Meanwhile, Demings said he personally met, one-on-one, with 75 members of the current administration. That followed a 13-month political campaign in which he said he had hundreds of meetings with constituents, stakeholders, and others.
Among the themes that emerged:
— Orange County government needs better technology to provide services ranging from building permit processing to law enforcement responses. For that, the transition team recommended the creation of a chief technology officer, something Demings sounds committed to doing.
— Orange County needs to aggressively become greener and more resilient, embracing sustainable energy and other initiatives, and he views the city of Orlando as a model for what the county should be doing.
— Orange County needs to recognize that technology is revolutionizing the business sector in the 21st century. And while that may mean the painful loss of jobs rooted in 20th century needs and ways of doing things — he cited airport skycaps as an endangered job — that reality must be accepted as the county encourages the growth of new industries.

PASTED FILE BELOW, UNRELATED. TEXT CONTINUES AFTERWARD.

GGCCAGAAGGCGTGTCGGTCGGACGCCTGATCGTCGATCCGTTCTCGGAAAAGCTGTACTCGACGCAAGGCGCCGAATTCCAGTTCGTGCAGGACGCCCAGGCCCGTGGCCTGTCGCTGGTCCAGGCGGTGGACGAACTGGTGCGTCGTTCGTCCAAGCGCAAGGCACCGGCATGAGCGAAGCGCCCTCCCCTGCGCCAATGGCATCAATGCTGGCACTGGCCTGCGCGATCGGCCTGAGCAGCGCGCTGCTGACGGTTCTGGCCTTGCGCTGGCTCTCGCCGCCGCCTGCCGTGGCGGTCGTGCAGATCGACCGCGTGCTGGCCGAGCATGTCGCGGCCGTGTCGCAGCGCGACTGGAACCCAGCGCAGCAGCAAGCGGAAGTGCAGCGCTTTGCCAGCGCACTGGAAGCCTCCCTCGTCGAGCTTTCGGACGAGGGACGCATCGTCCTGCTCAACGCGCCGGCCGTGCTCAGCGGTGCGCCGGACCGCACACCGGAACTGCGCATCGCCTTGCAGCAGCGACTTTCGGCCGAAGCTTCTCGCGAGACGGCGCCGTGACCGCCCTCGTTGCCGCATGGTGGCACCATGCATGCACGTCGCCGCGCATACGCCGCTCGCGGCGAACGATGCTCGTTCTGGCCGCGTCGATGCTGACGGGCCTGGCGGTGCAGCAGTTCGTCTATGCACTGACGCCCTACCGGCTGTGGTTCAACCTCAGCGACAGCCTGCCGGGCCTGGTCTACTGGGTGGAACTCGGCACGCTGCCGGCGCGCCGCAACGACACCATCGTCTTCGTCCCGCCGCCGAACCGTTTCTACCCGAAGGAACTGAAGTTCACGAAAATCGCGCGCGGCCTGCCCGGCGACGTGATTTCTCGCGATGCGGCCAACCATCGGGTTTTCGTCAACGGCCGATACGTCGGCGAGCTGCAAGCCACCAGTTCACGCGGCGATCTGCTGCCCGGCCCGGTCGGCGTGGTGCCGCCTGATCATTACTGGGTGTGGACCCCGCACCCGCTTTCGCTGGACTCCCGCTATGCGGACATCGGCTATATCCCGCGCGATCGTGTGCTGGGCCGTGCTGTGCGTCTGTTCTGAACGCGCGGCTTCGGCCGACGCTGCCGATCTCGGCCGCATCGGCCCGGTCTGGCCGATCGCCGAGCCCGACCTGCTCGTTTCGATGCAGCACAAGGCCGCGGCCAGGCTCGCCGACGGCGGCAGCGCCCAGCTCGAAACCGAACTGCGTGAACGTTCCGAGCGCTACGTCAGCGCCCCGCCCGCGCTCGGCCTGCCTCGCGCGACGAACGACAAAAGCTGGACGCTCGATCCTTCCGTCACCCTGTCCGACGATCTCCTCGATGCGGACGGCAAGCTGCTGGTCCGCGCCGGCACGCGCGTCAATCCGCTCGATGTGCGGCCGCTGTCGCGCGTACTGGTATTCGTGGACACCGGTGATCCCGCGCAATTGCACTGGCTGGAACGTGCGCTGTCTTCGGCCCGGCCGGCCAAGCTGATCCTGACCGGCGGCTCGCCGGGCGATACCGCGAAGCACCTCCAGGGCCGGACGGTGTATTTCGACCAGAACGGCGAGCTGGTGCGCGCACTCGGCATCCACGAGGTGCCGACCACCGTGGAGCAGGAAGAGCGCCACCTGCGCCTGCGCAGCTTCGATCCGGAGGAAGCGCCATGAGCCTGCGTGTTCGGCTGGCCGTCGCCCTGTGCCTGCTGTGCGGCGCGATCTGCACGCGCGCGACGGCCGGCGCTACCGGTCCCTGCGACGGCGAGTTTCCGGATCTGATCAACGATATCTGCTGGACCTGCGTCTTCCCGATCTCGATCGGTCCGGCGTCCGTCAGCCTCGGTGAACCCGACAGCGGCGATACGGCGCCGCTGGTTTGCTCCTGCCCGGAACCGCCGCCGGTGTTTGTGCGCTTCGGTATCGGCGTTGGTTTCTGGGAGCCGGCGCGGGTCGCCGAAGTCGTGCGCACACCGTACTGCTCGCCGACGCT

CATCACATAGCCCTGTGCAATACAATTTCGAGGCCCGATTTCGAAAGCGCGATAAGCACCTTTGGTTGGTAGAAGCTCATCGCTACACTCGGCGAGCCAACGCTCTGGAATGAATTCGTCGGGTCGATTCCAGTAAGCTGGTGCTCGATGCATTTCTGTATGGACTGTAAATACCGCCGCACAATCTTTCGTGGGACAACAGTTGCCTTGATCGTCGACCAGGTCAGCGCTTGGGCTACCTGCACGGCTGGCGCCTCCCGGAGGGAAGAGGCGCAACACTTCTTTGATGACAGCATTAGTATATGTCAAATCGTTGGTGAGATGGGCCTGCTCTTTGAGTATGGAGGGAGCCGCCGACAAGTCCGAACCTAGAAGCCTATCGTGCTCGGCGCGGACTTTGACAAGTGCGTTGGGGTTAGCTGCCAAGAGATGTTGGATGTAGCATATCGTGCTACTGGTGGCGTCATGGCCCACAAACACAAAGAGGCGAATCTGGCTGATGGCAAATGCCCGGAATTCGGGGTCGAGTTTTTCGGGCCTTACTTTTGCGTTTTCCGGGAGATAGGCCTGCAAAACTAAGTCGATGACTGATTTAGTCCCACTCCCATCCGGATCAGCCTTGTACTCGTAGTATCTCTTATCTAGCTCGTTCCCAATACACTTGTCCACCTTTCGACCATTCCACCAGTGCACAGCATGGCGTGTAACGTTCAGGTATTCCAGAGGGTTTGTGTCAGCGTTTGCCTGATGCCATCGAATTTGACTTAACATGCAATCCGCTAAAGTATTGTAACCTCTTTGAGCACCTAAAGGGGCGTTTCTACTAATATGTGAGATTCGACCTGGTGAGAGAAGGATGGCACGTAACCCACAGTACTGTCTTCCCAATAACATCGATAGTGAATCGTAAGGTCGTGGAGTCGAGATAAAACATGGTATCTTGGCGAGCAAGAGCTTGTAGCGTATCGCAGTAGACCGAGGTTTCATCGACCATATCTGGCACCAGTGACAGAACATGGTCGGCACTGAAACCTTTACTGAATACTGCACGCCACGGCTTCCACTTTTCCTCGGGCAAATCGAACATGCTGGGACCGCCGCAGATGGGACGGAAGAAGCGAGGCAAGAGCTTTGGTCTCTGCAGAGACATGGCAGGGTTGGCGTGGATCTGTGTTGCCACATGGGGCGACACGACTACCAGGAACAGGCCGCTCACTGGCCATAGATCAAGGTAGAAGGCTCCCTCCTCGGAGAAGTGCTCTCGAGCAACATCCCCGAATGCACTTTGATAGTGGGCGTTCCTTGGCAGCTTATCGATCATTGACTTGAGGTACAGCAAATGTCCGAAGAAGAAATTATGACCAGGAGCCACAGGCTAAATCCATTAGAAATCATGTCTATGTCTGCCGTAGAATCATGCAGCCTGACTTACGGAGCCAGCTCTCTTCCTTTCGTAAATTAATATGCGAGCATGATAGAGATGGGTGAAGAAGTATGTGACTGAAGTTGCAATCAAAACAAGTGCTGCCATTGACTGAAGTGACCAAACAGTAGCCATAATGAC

For the immediate future, there is the issue of key members of his team. He’ll need a chief of staff and members of his inner administrative and political circle. He has held those cards very close; even members of his transition team say they do not know whom he will appoint.
Two appointments were announced without him: On Friday Orlando Mayor Buddy Dyer announced his longtime city administrator Byron Brooks would become Demings’ county administrator, succeeding the retiring Ajit Lalchandani, Orange County administrator for 20 years.
And Jeff Williamson, Demings’ public information officer at the Orange County Sheriff’s Office, is on the Orange County Commission’s agenda for confirmation as Demings’ communications director at Orange County.
The rest of Demings’ mayoral office inner staff, including a chief of staff, remains unannounced. In addition, several county department heads also are preparing to retire, including Animal Services Manager Dil Luther, Public Works Director Mark Massaro, and Utility Director Ray Hanson. Other leadership jobs already are open, including the top two jobs at the Orange County Convention Center, and the head of the Department of Corrections, positions that former Mayor Teresa Jacobs left open for Demings.